Dawn (Xenogenesis #1)
Lilith lyapo awoke from a centuries-long sleep to find herself aboard the vast spaceship of the Oankali. Creatures covered in writhing tentacles, the Oankali had saved every surviving human from a dying, ruined Earth. They healed the planet, cured cancer, increased strength, and were now ready to help Lilith lead her people back to Earthbut for a price.
this "precisely" indicates the level of power this book had for me, not the truth of what octavia butler...more
Boy, is this book crawling with consent issues. Aliens: Not all that interested in your personal boundaries! One of them repeate...more
Nominee: Locus Award for Best Science Fiction Novel
This is the 2nd Octavia Butler book I have read. The first was Parable of the Sower, and I definitely see some recurring themes between the two. Human brutality, the concept of sharing feelings, loss of power over oneself, drastic changes to society.
I am very much impressed by Butler, she shows a definite realism and pessimism towards "human nature" in her works. It sounds bad, but I tend to agree with her.
In both Parable of the Sower and Dawn, the protagonist finds...more
I read and loved these books when I was in high school. Returning to them, I still find much to love, but the gender politics that I (and apparently Octavia Butler) took for granted back then are just jaw-dropping.
I mean, OK, there's a certain amount of violation included in the premise. The Oankali are offering humans a choice: die out or...more
This is a haunting and anxiety-provoking speculative fiction novel that covers a lot of psychological and ethical issues in sometimes unflinching detail. It is one of my favorite types of novels - the "what the hell is going on?" type - but that fact makes it very difficult to review without spoilers. Ultimately, I decided to avoid spoilers for those (very few?) of you left who know nothing about this book, because the discovery is half the experience.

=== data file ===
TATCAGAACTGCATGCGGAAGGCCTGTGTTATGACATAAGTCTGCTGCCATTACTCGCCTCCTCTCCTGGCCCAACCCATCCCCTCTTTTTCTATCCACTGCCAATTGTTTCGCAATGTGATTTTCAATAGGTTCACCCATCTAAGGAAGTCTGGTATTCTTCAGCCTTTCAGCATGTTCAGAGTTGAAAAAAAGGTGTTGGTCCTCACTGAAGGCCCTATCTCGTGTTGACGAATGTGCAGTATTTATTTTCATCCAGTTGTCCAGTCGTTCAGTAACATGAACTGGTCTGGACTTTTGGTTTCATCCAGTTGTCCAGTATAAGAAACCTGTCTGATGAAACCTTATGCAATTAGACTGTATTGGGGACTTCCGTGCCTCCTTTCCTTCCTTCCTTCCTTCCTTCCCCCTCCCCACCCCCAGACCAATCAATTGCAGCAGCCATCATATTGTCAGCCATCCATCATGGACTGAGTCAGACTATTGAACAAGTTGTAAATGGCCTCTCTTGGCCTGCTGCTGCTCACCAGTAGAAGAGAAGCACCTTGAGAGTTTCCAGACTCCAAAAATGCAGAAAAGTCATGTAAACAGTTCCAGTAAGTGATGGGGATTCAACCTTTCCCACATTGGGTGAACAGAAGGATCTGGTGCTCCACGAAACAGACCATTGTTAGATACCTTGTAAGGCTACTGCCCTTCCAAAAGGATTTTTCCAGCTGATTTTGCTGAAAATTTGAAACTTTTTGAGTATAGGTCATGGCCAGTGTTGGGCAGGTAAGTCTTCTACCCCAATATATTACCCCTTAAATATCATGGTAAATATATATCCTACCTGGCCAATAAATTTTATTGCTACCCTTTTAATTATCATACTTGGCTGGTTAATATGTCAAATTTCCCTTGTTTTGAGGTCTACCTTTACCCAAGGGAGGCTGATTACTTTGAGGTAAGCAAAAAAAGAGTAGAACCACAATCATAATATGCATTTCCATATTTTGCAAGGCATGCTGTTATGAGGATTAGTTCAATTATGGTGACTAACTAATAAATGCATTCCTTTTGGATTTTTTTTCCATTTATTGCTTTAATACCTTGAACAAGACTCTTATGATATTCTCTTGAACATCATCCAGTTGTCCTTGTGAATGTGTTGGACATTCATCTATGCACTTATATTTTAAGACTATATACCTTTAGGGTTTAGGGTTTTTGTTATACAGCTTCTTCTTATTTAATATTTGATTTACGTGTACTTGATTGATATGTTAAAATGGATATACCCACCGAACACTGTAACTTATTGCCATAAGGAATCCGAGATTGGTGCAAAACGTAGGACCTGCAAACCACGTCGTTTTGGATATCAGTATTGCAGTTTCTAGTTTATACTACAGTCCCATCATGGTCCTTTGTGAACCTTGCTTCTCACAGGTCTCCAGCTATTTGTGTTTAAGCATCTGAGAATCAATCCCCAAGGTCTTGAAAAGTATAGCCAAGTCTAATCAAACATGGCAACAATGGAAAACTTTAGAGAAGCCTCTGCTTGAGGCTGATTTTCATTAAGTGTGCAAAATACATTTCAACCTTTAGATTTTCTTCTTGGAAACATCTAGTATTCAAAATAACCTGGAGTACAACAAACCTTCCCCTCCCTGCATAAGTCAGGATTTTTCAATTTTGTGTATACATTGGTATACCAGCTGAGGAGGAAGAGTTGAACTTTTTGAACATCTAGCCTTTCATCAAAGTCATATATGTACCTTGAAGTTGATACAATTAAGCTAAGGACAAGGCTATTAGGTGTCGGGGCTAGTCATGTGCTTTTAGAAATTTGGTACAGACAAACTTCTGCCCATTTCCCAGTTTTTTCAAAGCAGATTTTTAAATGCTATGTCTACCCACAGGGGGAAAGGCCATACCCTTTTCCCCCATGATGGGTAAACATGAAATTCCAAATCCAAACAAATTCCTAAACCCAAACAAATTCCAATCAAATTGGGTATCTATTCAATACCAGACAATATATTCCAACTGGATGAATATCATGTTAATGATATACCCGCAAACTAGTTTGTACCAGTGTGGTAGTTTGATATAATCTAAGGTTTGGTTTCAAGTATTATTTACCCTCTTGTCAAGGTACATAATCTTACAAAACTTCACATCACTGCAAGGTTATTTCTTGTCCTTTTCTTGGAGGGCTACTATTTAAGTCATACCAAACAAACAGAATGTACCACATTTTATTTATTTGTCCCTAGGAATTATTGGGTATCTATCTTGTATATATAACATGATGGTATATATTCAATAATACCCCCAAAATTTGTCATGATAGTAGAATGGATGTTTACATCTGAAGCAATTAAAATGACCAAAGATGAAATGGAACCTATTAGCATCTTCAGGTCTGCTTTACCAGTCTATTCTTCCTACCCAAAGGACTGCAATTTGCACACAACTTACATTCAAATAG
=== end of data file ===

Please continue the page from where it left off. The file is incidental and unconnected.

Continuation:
In the first pages...more
Lilith awakens after many years to learn that she is captive/guest on an alien ship orbiting earth. We, humankind, had gone to war and essentially killed off ourselves and destroyed our Earth making it uninhabitable. The Oankali, an alien race, has come to our rescue, so to speak. They have...more
In short, Lilith is one of a few survivors of man's nuclear war on earth. She was "rescued" by an alien rac...more
I really like this book. But I think I like the aliens better than the humans, it's not the first time I've identified more with aliens than my own species.
Lilith is a cool, brave woman (who is also black, not that it matters, but the old school cover I first encountered did show her as a white woman which is confusing, but maybe they figured that folks wouldn't read it if it was about someone black, kind of like Motown album c...more
The aliens were interesting as was the way in which they "trade" with new species they come across. Lilith and her reactions seemed...more
I enjoyed the beginning of this novel immensely. I found myself dreamin...more
But, that's not the scary part. Oh, no.
For me, I found the isolation that Lil...more
Butler takes an imaginative premise (aliens have 'rescued' humans in order to 'cross-breed) and writes a pretty straight forward story with it.
While appearing fairly simple, the ideas within strike deep chords....the good samaritan with an agenda, the logic of 'I'm doing this for your own good', and what is considered treasonous on a species level...all tied up in an easy to read package!
I rarely read sci-fi; I'm more of a fantasy reader. But, my reading project for 2014 is Speculative Fiction by Women of Color, and Octavia Butler seemed like the perfect author to start with.
The book opens with Lilith waking up in a strange room...only, this is not the first time she has Awoken. This has happened before, and all she knows so far is she is being held by unseen captors who question her and keep her fed. Every time she goes back to sleep, she Awakens s...more